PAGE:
Scotland’s first minister said it was her view that Dr Catherine Calderwood should resign as the country’s chief medical officer.
Nicola Sturgeon told BBC Breakfast that she had a “long conversation” with the top medic in which “she came to the same view” about the need to step down.
Dr Calderwood came under fire for making two trips to her second home during the coronavirus lockdown.
She apologised on Sunday afternoon and quit the role later in the evening.
In an interview on Monday morning, Ms Sturgeon was asked whether she had made the “eventual decision” that resignation was the inevitable outcome.
Scotland’s leader explained: “We [Ms Sturgeon and Dr Catherine Calderwood] had a long conversation last night. It was my view, but she came to the same view – we came to that by mutual agreement. But it was my firm view by last night that was the correct course of action.”
Dr Calderwood had been given a police warning for breaking the lockdown rules after the Scottish Sun published photographs taken on Saturday of her and her family visiting Earlsferry in Fife – more than an hour’s drive from her main family home in Edinburgh.
The chief medical officer had fronted TV and radio adverts urging the public to stay at home to save lives and protect the NHS, and took part in daily televised media briefings alongside Ms Sturgeon.
Ms Sturgeon said that Dr Calderwood had “made a mistake, she made a serious mistake and people are right to be angry about it”.
The first minister said that while it was right for the official to apologise and cease to be the face of the public health advice campaign she added that she “candidly” had hoped to continue to “call on her expertise”.
Ms Sturgeon added: “By last night it became clear that the bigger risk was the damage it could be doing to the very important message that the government is putting forward right now. So these are not easy judgements.”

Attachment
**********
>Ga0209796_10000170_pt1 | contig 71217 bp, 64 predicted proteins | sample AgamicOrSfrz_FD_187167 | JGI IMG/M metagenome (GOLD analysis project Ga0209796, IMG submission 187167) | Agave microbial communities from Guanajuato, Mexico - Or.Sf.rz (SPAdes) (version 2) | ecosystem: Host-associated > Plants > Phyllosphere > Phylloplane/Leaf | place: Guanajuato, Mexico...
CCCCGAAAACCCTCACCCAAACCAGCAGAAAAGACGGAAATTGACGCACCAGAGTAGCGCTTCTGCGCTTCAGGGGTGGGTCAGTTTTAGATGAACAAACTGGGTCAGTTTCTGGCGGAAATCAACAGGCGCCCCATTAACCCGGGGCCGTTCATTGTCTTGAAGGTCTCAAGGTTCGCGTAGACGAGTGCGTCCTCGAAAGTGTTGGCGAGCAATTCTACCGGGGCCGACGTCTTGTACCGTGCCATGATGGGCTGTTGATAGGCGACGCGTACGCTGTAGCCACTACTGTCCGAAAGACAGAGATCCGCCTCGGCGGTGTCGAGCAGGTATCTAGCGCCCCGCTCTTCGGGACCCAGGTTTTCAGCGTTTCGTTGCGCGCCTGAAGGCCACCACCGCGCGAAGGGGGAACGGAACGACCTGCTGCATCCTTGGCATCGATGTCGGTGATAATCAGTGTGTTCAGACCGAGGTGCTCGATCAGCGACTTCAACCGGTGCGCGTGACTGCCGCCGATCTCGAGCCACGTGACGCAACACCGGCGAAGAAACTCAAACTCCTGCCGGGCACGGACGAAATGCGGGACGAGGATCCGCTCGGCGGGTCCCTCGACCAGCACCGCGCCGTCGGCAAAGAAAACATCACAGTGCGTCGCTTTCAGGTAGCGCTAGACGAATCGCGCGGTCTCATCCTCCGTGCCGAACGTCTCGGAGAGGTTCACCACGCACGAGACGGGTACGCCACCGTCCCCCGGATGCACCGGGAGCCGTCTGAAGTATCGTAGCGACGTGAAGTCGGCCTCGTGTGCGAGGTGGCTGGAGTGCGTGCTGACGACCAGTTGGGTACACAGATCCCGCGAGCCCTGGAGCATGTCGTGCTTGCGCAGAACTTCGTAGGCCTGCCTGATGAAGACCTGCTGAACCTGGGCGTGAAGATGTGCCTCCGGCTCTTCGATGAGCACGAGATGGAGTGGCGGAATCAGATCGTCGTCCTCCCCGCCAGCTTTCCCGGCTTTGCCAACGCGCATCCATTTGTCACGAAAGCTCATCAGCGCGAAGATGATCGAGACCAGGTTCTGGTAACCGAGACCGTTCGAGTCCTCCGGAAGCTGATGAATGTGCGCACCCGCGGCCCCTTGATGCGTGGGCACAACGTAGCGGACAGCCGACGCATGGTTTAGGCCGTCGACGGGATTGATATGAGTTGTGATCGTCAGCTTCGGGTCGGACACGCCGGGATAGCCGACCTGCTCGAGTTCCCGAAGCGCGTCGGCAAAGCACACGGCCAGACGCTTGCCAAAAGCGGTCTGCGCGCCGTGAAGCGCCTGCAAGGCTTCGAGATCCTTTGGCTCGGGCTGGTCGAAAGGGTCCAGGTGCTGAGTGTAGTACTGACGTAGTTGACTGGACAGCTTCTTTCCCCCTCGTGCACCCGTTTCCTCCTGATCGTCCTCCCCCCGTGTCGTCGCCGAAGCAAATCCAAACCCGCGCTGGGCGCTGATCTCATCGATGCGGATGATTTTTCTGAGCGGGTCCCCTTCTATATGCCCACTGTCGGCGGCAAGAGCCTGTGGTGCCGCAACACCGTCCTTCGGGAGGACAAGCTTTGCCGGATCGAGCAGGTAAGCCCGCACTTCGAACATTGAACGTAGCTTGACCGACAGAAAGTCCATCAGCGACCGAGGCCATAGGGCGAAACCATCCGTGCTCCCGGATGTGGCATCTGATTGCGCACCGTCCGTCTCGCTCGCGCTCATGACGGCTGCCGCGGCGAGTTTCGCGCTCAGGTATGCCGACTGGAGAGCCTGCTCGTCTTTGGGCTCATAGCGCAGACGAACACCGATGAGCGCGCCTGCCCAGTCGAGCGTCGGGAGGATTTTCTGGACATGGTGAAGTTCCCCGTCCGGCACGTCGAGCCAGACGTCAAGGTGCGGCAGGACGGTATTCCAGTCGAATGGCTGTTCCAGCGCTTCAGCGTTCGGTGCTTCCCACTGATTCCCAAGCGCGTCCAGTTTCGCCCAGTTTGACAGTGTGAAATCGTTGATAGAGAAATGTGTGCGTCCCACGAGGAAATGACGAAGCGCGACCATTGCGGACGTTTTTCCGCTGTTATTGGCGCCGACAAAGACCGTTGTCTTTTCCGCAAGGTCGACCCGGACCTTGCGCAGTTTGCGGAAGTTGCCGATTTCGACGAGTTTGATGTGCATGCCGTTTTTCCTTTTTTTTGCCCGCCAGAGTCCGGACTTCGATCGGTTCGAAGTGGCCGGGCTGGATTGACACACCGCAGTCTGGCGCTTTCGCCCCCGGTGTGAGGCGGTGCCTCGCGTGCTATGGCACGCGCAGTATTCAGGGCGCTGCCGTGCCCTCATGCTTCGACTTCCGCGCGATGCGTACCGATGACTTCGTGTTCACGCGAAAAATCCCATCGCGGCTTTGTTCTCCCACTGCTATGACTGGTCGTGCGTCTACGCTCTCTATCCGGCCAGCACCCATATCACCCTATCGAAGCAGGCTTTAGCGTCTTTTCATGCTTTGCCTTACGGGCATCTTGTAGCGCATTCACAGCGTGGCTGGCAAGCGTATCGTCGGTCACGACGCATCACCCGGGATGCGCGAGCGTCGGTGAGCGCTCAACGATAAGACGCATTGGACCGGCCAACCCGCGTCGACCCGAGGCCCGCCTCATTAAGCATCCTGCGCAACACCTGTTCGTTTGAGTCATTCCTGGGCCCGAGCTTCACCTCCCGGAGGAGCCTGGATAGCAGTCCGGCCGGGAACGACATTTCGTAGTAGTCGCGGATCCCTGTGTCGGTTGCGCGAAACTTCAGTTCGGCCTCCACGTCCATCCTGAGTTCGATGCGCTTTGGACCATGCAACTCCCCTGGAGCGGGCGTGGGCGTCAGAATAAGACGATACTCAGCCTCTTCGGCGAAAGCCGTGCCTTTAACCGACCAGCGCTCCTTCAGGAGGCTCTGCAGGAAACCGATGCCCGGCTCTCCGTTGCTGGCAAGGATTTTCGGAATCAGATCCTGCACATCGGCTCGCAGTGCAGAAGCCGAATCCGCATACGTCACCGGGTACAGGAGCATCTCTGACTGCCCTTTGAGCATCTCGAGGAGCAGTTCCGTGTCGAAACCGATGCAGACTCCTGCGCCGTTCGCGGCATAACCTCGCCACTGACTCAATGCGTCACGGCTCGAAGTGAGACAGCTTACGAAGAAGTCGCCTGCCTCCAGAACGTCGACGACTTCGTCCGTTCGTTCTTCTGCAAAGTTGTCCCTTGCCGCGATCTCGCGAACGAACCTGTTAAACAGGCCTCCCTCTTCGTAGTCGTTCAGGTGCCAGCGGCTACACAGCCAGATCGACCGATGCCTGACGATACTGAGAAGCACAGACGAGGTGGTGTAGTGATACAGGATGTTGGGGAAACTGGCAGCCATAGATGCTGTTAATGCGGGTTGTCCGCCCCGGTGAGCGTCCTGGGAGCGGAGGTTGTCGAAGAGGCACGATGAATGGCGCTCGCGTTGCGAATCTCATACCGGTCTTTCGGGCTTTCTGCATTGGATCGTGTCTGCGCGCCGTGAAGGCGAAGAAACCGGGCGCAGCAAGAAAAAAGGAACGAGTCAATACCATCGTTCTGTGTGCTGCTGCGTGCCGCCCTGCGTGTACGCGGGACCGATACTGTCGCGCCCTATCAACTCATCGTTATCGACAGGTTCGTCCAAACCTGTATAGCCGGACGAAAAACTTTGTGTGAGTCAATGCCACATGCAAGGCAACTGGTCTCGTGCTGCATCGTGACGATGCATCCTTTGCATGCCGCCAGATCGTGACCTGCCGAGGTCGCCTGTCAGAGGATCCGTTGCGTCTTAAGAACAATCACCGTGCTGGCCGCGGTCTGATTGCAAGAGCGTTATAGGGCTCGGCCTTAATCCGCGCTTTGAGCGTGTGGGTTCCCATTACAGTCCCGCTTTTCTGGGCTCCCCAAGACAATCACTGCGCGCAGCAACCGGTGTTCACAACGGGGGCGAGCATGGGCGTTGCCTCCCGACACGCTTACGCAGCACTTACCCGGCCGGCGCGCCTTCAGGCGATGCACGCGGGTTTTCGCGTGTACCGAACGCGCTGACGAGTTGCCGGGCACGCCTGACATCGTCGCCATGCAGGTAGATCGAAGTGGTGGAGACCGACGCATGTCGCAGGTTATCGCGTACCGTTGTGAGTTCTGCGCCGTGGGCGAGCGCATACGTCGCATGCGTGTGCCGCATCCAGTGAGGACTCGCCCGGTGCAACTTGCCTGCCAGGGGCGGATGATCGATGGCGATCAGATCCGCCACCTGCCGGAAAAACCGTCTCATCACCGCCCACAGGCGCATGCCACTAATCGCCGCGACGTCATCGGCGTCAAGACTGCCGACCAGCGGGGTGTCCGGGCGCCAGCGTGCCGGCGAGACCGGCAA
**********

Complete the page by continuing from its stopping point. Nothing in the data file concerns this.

Sunday’s press briefing with Nicola Sturgeon and Dr Catherine Calderwood
- 2.30pm – At her Covid-19 media conference on Sunday, Ms Sturgeon said that Dr Calderwood would continue to provide Scottish government “with the scientific and medical advice on the spread of Coronavirus”.
- Dr Calderwood told that same briefing that there were “no excuses” for the action she had taken to visit her second home in Fife. She said: “What I did was wrong, I’m very sorry and it will not happen again.”
- 4.39pm – Ms Sturgeon issued a statement saying that Dr Calderwood would be “withdrawing from media briefings for the foreseeable future” and that the government would be revising its public information campaign.
- 9.54pm – Dr Calderwood resigns from her post saying: “I am deeply sorry for my actions and the mistakes I have made.”
Why Dr Catherine Calderwood had to go
What on earth was she thinking? This was either grossly naive, achingly foolish or staggeringly arrogant. And either way the chief medical officer had to go.
As the health secretary made clear today, it was about a welling up of public anger, not just the customary keyboard warriors or the Twitterati, but the broad public were absolutely furious. They are being asked in very difficult circumstances to suffer constraints and those constraints apparently were not being entirely observed by the chief medical officer. I think the public made that concern and, frankly, that anger known to MSPs.
The initial idea was that she would stay in office, still taking her salary, still offering advice but somehow hidden behind the scenes in Edinburgh and presumably still longing for the sun-kissed shores of Fife and her second home.
It was never, in my view, going to persist and she had to go ultimately because it was becoming not just about her judgement but about the judgement of the first minister initially backing her and that was unacceptable.